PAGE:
Some people look genuinely concerned about poor children being able to get their shots or get medical care outside an emergency room.

Then there are those people who believe it is all a conservative plot--the Republicans in the majority hate everyone who isn't a Republican and they will use whatever they can to silence the liberals and the poor (or the poor liberals). Some conspiracy theorists believe that the conservative government cuts health care for people in poverty because that way they'll die sooner and be less of a burden on society.

The do-gooders line up to talk about the tragedy of how this rich nation of ours can fund big business, bail out large corporations, pump big money into big oil, and still refuse to provide universal health care.

Some do-gooders have been so burned by the "system" in place now that they are unwilling to even give their names when they publicly disagree with the majority in power. They fear for their professional license. They fear an audit of their files or their income. They fear they will be set up for ridicule or professional suicide. These fears are not unfounded. I know three mental health clinicians locally whose Medicaid files were audited within weeks after they'd met with certain government officials to discuss the impact changes to mental health funding.

Working within the system to inform politicians, local concerned citizens and the media about the serious problems caused by changes in mental health funding sometimes reminds me of Sisyphus, pushing that boulder up, up, up the mountain only to have it tumble back down.

It took an election year to get certain politicians to show interest in the problems. Once the election ended, though, so did the "interest." Candidates and politicians who acted concerned haven't followed up with any of their promises. People who'd been supportive and who encouraged us to talk to officials, now waffle: Perhaps, they worry, it is doing more harm than good to discuss the way Medicaid's refusal to pay for mental health for young children is guaranteeing a future of tax payments to juvenile detention and prison systems.

Maybe, as someone suggested to me recently, meeting with politicians and bureaucrats just gives them the kodak moment they need to say they listened to concerns on all sides. Or maybe it just causes them to dig their heels in even further and flatly refuse to listen anymore. The fact that Missouri Medicaid has re-issued the provider bulletin twice in the last four months (once almost immediately after a local politician actually met with the committee director) stating plainly that they will NOT pay for individual mental health care services for young children speaks volumes.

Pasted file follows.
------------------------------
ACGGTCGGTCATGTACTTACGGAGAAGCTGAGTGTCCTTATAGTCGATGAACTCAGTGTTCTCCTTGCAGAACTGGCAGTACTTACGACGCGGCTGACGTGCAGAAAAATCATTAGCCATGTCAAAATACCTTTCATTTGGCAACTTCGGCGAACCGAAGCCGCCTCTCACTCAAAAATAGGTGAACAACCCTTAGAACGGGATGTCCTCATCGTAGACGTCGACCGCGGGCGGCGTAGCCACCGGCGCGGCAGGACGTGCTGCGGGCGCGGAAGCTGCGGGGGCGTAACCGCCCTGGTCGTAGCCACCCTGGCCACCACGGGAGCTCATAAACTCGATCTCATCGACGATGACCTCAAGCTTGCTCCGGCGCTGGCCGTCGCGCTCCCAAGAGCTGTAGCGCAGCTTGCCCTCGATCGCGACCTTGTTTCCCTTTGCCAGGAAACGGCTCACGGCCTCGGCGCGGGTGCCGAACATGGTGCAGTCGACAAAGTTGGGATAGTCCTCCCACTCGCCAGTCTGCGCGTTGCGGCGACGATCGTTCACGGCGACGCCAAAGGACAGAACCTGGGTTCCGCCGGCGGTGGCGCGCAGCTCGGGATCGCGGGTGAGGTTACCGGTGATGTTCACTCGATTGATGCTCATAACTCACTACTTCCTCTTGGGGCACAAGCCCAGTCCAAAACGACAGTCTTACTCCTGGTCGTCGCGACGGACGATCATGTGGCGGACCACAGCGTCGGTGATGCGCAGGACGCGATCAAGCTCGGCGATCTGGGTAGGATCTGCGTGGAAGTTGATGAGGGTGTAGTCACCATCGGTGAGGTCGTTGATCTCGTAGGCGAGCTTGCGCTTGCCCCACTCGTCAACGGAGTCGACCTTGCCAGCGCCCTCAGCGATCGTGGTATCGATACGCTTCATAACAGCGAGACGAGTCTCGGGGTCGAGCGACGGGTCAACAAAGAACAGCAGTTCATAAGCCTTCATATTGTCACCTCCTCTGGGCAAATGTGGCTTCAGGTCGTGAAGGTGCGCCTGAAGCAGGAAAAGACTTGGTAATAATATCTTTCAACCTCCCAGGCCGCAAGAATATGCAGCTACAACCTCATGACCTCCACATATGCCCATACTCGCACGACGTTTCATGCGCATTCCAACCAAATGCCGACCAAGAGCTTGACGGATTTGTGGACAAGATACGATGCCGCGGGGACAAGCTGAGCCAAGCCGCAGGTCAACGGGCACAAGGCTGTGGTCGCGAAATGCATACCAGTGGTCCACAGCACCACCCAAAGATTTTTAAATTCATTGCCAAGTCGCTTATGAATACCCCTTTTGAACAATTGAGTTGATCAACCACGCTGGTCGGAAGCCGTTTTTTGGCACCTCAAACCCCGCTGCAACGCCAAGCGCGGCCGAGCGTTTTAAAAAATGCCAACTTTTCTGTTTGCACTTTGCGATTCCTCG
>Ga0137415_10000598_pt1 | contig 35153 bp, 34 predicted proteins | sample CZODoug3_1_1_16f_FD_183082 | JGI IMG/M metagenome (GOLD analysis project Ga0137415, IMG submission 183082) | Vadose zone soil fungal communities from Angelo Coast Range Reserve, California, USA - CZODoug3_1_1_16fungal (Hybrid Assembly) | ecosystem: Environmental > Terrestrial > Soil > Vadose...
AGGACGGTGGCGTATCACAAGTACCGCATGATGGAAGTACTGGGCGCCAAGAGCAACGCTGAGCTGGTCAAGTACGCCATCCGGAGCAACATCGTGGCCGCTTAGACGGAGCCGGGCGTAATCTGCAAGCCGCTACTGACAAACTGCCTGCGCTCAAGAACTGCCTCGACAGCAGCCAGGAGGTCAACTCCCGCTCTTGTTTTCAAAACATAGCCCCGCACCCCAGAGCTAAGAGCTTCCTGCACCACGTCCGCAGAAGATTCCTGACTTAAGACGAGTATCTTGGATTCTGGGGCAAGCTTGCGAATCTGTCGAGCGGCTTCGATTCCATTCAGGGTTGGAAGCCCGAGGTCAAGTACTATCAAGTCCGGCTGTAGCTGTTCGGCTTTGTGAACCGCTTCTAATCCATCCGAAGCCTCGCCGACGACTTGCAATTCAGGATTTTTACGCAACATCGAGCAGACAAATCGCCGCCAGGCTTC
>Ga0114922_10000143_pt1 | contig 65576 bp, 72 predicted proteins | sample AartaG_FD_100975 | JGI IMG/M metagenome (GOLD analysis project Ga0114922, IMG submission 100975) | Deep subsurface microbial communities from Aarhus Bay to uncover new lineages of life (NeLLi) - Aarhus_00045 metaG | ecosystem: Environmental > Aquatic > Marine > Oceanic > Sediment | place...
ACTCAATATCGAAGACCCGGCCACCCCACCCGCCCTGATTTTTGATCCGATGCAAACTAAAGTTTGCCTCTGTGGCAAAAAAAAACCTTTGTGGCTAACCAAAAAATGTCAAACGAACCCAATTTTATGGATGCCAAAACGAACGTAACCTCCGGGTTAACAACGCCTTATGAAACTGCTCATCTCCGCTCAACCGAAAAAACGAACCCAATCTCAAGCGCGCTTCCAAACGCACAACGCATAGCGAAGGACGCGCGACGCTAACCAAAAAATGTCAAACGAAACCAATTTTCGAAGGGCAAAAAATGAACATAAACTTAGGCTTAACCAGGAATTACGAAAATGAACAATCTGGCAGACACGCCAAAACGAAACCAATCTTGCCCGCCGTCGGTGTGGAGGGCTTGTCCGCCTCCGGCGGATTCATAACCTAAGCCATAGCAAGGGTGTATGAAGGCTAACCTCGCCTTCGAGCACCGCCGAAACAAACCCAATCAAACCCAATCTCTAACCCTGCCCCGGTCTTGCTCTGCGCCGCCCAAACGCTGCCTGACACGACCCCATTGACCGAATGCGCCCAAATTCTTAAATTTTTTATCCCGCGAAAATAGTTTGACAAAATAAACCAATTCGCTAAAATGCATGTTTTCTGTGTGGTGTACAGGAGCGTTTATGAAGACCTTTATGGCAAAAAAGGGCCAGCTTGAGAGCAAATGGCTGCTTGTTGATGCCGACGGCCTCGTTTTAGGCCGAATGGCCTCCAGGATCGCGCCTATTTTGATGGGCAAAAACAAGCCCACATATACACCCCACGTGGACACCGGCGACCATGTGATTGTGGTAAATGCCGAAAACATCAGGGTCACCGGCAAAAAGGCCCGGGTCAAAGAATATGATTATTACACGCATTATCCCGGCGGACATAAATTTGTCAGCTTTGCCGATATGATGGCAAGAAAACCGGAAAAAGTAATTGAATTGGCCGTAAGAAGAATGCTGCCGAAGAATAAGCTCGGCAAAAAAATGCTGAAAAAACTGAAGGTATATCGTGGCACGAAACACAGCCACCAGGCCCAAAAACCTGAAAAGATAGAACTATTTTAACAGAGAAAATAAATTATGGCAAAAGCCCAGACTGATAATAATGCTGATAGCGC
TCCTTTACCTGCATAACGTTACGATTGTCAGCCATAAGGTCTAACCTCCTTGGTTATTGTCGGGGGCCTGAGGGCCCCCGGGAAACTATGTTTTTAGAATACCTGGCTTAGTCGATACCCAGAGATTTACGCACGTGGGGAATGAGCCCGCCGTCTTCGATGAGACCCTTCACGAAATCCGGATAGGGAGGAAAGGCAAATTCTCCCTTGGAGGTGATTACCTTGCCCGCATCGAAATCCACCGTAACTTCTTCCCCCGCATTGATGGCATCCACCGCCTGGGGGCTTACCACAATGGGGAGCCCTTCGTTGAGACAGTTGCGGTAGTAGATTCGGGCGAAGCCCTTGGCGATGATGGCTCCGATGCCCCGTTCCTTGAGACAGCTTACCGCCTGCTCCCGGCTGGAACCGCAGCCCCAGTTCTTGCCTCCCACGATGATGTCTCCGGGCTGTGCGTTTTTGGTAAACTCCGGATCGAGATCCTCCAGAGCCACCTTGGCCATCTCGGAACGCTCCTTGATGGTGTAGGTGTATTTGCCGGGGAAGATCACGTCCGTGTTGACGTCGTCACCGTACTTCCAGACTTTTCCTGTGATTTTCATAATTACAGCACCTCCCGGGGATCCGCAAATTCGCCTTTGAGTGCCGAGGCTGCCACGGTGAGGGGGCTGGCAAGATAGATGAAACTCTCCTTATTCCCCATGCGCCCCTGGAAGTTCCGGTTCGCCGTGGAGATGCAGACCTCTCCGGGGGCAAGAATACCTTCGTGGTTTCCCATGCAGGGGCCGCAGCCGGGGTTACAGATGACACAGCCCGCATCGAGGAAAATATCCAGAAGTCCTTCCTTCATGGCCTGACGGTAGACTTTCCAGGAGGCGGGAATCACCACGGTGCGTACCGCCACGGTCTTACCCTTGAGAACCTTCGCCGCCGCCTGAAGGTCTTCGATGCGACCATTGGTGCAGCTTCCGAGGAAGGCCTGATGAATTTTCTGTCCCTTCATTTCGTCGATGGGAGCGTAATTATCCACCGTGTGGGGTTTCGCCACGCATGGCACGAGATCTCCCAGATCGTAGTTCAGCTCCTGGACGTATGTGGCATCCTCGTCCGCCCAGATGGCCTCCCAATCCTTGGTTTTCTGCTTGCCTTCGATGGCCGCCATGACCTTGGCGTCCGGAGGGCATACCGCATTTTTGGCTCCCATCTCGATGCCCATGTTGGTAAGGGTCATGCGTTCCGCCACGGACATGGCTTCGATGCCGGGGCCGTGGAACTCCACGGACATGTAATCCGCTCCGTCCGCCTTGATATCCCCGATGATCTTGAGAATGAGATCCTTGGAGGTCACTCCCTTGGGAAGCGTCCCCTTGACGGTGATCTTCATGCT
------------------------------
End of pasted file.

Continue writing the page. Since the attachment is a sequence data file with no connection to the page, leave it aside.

The way it stands now, young children whose parents are using meth in one room while rats bite them in another cannot receive individual therapy. A child whose mother killed herself in the yard while her child played in the house cannot receive individual therapy. A child whose mother's boyfriend threw her into a lake out of anger cannot receive individual therapy. A child who sexually acts out in her head start classroom, probably reliving her own abuse at the hands of her "uncle" cannot receive individual counseling.

The stories are horrific. The fact that the State of Missouri refuses to pay for individual mental health care in these situation is appalling and tragic. Please don't let the politicians take away hope for these children. Call or write your representatives and tell them young poor children who have been traumatized should be able to get individualized mental health care, and the sooner the better.

Go here: if you don't know your representative's name, then email, write or call them. Our children's future depends on it.

Thursday, February 01, 2007

Back again...

Got thinkingthings back to whatever constitutes normal. This time when the Other Half rescued me, I paid close attention and I think maybe, just maybe, I understood at least some of it. We'll see. In the meantime, I'm going to try really hard to avoid clicking any shiny buttons.